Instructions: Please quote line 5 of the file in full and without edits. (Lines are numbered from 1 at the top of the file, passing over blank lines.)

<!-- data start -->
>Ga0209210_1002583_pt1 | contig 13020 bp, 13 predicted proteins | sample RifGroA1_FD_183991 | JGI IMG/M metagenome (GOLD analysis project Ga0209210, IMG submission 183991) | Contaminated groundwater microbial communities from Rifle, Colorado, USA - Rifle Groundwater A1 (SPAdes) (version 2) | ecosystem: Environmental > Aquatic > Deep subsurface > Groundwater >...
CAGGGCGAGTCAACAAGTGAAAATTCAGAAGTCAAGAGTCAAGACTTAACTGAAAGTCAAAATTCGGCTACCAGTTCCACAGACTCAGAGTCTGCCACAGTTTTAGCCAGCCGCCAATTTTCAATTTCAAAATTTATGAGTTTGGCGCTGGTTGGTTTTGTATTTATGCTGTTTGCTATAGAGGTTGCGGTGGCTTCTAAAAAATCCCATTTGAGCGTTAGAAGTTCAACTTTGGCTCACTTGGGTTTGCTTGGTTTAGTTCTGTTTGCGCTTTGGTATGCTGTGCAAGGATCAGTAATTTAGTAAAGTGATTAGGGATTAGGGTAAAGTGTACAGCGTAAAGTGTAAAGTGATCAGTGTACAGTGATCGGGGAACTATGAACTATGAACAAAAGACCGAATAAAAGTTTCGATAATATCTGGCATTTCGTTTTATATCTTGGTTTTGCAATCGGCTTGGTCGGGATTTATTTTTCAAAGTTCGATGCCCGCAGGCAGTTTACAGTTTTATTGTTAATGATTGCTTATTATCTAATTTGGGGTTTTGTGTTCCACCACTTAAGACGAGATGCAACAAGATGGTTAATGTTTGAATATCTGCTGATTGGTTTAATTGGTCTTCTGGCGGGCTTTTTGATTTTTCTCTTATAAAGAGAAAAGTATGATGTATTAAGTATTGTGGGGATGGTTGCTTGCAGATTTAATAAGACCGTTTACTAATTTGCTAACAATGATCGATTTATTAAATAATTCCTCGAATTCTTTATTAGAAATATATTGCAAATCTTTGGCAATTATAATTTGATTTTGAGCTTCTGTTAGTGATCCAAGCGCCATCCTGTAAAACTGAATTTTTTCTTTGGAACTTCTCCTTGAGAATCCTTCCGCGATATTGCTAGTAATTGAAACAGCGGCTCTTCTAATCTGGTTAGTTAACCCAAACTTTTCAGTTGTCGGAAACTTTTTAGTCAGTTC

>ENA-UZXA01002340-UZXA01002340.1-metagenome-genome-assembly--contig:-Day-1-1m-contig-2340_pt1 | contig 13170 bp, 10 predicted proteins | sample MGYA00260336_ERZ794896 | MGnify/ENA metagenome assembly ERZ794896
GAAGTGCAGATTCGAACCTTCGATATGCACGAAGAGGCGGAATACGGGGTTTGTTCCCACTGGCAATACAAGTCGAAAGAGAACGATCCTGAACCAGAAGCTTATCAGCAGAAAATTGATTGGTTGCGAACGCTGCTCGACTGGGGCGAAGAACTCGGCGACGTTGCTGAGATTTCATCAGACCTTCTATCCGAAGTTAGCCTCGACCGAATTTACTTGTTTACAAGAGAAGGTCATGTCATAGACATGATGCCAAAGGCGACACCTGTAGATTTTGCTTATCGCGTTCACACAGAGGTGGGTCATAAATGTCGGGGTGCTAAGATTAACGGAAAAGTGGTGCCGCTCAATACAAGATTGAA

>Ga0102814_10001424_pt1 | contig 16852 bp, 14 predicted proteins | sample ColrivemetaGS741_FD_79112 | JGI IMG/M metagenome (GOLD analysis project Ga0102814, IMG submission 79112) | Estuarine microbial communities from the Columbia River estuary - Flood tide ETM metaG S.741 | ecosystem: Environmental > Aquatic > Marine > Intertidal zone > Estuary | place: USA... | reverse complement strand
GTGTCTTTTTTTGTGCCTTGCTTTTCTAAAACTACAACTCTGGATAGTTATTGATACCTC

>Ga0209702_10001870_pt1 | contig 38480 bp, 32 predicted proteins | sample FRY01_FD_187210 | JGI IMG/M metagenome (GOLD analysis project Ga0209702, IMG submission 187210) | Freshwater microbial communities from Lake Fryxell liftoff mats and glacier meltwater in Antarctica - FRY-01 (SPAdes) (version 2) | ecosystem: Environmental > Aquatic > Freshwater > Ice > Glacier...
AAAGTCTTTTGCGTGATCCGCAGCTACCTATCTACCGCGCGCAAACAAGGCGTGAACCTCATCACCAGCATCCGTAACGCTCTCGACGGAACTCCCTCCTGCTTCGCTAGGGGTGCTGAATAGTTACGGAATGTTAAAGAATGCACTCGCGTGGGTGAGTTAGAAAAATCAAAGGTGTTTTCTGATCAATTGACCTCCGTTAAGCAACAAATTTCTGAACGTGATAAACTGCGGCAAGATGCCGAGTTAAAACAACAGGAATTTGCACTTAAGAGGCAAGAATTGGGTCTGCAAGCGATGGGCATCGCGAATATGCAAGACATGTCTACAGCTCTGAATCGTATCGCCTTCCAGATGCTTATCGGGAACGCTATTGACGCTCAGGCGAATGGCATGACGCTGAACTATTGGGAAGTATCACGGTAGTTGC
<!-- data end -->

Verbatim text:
>Ga0102814_10001424_pt1 | contig 16852 bp, 14 predicted proteins | sample ColrivemetaGS741_FD_79112 | JGI IMG/M metagenome (GOLD analysis project Ga0102814, IMG submission 79112) | Estuarine microbial communities from the Columbia River estuary - Flood tide ETM metaG S.741 | ecosystem: Environmental > Aquatic > Marine > Intertidal zone > Estuary | place: USA... | reverse complement strand